Analyzing the use of idioms past (with special focus on sovereign Nubia)

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ID:15846
Author: Depuydt, Leo
Editors: Altenmüller, Hartwig
Document types:Artikel in Zeitschrift
Year of publication:1999
Published: Buske, Hamburg (1999)
Journal:Studien zur Altägyptischen Kultur (SAK), 27
ISBN:3875482271
Subjects: ARCHAISMUS -> Kunst, Kanon
GRAMMATIK -> Schrift und Sprache
NUBIEN -> Ländernamen
PIANCHI-STELE -> Objekte in Museen sowie solche nach Rufnamen
OSORKON -> Könige, in- und ausländisch
DRITTE ZWISCHENZEIT -> Epochenbezeichnungen
SPÄTZEIT -> Epochenbezeichnungen
Seiten:33-63
Verfügbarkeit:Lokaler Bestand vorhanden
Signatur:Z-SAK
Letzte Aktualisierung:03.05.2002
Eintrag-Nr(alt):16123
change record
LEADER 03209cam a2200289uu 4500
001 15846
003 aegyptiaca
005 20020503
010 1 |a 16123 
020 |a 3875482271 
100 1 |a Depuydt, Leo  |4 aut 
100 1 |a Altenmüller, Hartwig  |4 edt 
245 1 |a Analyzing the use of idioms past (with special focus on sovereign Nubia)  |h Artikel in Zeitschrift  |8 Analyzing the use of idioms past (with special focus on sovereign Nubia) 
260 1 |a Hamburg  |b Buske  |c 1999 
300 |a 33-63 
520 |a One inescapable phenomenon characterizes the majority of hieroglyphic texts. It may be described in all brevity as the use of past idioms. What comes most readily to mind is the use of a Middle Egyptian idiom in a text composed after the Middle Kingdom, when Middle Egyptian had become a dead stage of the language. For example, Piye´s great stela, dating to the late eighth century B.C.E., exhibits many instances of the auxiliary aHa.n, which was once, a thousand years earlier, part of spoken Egyptian. Its use many centuries later elicits questions of a general nature. How should the use of past idioms be analyzed? Can one write a grammar of the Annals of Tuthmosis III? How should the grammar of the Rosetta Stone be discussed in class and in text editions? The problem is big. It is omnipresent. It is the focus of this paper. The paper has three parts. The first part presents three methodical tenets. The two other parts are two case studies. Bibliography on the use of past idioms in Egyptian texts is listed at the end.  |9 One inescapable phenomenon characterizes the majority of hieroglyphic texts. It may be described in all brevity as the use of past idioms. What comes most readily to mind is the use of a Middle Egyptian idiom in a text composed after the Middle Kingdom, when Middle Egyptian had become a dead stage of the language. For example, Piye´s great stela, dating to the late eighth century B.C.E., exhibits many instances of the auxiliary aHa.n, which was once, a thousand years earlier, part of spoken Egyptian. Its use many centuries later elicits questions of a general nature. How should the use of past idioms be analyzed? Can one write a grammar of the Annals of Tuthmosis III? How should the grammar of the Rosetta Stone be discussed in class and in text editions? The problem is big. It is omnipresent. It is the focus of this paper. The paper has three parts. The first part presents three methodical tenets. The two other parts are two case studies. Bibliography on the use of past idioms in Egyptian texts is listed at the end.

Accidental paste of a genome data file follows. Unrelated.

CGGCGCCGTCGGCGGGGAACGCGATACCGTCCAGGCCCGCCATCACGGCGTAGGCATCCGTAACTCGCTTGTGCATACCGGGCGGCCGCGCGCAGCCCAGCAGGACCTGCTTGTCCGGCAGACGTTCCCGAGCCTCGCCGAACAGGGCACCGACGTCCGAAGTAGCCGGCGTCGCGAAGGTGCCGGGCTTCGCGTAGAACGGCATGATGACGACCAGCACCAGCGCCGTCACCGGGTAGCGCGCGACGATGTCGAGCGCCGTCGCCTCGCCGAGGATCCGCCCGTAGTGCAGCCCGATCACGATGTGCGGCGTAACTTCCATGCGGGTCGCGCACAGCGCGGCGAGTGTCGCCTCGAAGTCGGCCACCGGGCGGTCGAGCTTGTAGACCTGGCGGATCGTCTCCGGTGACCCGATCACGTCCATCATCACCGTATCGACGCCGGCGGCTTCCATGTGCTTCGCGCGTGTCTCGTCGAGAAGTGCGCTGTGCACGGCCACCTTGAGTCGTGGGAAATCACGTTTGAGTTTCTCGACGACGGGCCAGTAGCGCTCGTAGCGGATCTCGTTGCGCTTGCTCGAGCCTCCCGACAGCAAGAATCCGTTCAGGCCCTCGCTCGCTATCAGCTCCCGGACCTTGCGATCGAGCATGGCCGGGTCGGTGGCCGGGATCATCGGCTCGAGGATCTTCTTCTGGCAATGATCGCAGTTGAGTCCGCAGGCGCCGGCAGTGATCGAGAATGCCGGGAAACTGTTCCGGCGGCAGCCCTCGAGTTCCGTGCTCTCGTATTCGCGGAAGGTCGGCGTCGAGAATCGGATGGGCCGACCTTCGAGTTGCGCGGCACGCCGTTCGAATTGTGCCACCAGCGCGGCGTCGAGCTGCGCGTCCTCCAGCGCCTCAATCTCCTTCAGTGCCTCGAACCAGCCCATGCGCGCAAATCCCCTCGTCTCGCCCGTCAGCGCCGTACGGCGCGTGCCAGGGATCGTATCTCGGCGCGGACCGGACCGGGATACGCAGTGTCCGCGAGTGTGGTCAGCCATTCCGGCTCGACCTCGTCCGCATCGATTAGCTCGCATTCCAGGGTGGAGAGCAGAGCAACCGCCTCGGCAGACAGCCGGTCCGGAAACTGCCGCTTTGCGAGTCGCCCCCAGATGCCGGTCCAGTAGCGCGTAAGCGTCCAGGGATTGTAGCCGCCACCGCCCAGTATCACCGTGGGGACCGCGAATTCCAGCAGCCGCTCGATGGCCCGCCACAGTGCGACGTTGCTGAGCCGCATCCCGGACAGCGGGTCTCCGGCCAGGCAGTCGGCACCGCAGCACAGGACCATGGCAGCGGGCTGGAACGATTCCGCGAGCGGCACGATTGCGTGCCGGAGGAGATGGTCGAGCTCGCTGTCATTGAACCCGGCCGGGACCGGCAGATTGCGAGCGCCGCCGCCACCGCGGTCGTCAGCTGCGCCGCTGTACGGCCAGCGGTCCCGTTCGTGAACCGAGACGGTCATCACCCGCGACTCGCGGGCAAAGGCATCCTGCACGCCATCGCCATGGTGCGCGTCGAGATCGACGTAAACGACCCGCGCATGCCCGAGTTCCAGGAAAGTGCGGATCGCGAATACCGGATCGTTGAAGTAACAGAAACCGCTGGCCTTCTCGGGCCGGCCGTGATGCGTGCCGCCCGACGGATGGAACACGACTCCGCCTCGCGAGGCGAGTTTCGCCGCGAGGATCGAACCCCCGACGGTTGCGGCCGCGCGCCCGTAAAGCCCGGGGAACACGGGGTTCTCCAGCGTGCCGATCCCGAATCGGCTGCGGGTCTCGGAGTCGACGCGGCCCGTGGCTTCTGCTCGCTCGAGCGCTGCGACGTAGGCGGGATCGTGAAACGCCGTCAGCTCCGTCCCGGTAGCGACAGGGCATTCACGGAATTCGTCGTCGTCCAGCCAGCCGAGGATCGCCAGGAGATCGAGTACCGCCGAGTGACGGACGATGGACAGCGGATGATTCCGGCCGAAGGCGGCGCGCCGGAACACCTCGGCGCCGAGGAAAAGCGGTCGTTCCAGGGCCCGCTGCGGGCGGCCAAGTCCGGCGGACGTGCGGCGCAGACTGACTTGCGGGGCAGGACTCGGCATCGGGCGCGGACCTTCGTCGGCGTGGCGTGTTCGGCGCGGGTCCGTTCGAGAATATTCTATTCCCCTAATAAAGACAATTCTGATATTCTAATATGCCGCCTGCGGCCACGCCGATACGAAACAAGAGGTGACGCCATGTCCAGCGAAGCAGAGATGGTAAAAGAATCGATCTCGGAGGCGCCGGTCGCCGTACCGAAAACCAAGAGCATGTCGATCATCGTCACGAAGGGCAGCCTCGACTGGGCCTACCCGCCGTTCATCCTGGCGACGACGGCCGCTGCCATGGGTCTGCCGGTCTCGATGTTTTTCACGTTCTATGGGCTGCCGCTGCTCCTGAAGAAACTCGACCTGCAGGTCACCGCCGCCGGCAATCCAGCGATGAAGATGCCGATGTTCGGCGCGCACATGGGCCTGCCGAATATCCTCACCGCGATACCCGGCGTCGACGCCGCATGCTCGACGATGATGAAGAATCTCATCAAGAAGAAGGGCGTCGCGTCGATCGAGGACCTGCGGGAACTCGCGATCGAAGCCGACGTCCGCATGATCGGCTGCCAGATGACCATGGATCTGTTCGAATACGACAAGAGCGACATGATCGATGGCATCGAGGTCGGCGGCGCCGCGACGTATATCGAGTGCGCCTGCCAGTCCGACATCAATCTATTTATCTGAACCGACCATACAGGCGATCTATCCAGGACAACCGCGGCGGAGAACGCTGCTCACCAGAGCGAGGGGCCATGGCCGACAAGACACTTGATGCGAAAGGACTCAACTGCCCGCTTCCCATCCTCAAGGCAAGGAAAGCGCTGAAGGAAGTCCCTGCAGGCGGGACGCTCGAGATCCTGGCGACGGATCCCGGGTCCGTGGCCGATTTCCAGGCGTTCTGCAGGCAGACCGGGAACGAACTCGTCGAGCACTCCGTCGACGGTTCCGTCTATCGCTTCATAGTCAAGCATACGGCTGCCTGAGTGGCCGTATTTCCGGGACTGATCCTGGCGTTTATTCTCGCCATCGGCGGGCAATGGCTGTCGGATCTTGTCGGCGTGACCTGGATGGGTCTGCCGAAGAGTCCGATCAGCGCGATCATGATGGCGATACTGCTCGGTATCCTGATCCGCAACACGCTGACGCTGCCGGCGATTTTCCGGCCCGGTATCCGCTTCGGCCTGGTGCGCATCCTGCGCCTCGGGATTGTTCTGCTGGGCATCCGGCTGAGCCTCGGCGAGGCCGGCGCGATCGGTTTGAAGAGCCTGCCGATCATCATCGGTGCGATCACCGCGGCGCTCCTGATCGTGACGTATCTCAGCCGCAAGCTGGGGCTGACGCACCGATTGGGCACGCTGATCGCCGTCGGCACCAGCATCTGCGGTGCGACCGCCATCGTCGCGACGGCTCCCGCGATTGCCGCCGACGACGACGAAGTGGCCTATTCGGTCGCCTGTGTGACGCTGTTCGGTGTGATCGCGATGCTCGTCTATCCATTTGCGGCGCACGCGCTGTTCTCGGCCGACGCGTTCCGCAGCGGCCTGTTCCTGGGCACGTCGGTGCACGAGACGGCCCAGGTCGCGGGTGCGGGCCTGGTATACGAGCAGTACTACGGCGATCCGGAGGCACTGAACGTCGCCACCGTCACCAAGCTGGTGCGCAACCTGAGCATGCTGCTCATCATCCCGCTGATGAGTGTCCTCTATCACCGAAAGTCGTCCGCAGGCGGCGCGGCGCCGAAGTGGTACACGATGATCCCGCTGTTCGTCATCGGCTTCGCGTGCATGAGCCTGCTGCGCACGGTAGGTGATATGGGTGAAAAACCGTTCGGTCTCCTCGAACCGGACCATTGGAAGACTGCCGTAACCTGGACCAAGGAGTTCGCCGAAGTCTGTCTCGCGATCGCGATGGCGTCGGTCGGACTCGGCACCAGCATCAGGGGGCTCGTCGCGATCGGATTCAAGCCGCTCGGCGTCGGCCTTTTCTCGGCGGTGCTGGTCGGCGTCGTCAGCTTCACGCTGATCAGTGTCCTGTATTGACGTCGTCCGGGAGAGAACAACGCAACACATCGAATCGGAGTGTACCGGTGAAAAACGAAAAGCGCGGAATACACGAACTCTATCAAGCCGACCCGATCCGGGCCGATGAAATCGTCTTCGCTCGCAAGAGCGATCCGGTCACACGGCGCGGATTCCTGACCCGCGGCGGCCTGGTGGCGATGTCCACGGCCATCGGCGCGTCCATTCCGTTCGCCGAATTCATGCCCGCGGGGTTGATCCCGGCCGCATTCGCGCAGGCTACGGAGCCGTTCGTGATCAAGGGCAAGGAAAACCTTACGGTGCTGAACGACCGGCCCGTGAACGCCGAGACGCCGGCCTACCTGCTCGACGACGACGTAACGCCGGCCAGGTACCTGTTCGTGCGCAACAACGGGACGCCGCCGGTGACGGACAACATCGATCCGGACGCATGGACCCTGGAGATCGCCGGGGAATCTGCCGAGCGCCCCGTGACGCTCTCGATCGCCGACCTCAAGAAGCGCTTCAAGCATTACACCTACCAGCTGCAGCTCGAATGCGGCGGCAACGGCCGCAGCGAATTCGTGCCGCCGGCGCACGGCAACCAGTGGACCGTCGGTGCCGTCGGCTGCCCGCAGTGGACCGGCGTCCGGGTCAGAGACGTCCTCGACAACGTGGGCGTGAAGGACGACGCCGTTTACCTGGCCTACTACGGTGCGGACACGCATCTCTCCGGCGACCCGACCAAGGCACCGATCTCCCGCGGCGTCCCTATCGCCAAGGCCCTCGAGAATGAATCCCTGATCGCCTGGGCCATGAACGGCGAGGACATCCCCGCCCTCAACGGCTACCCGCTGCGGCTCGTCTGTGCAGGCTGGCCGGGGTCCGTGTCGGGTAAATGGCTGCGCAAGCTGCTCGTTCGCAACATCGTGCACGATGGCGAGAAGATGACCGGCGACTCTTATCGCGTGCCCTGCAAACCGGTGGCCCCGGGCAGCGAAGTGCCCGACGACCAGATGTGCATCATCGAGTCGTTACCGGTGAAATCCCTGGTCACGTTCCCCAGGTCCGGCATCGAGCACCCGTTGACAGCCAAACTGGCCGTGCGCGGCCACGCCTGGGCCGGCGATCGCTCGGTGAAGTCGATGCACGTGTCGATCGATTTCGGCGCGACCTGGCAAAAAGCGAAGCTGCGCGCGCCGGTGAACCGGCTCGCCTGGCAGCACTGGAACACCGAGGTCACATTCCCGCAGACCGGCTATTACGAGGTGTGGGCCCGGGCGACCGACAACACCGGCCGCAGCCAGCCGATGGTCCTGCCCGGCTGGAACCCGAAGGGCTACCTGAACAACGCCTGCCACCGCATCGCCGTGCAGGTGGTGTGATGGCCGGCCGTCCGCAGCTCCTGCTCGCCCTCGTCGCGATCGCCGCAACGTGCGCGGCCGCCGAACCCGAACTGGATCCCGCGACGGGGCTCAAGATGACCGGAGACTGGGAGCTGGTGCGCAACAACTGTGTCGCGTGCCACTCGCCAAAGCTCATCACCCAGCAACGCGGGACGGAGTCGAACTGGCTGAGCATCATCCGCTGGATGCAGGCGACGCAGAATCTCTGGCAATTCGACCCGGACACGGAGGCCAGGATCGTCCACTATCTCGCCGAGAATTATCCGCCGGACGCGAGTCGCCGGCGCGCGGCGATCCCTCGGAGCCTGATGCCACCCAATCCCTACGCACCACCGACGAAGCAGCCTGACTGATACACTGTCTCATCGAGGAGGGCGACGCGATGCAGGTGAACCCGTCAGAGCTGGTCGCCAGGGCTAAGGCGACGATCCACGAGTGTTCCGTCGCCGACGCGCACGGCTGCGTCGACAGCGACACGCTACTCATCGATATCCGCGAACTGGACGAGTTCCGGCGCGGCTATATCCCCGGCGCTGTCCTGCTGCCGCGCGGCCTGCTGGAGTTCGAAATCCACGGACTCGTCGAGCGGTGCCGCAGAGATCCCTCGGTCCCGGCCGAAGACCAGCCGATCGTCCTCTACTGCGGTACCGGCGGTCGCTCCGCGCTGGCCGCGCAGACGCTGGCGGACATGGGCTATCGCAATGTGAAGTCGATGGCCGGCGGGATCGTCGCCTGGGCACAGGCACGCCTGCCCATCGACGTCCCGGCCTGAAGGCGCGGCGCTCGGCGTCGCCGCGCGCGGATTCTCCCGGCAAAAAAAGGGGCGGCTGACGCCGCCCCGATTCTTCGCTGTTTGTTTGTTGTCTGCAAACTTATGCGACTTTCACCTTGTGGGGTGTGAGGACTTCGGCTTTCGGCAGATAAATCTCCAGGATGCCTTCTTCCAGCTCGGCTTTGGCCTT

581 |a 1999 
650 |a ARCHAISMUS  |e Kunst, Kanon 
650 |a GRAMMATIK  |e Schrift und Sprache 
650 |a NUBIEN  |e Ländernamen 
650 |a PIANCHI-STELE  |e Objekte in Museen sowie solche nach Rufnamen 
650 |a OSORKON  |e Könige, in- und ausländisch 
650 |a DRITTE ZWISCHENZEIT  |e Epochenbezeichnungen 
650 |a SPÄTZEIT  |e Epochenbezeichnungen 
773 |t Studien zur Altägyptischen Kultur  |g 27  |n SAK  |8 Studien zur Altägyptischen Kultur  |9 SAK 
852 |c Z-SAK  |a Lokaler Bestand 
583 |a Endkontrolle am: 2002-05-03|Endkontrolle am (ALT-Format): 020503|Status der Bearbeitung: vollstaendig|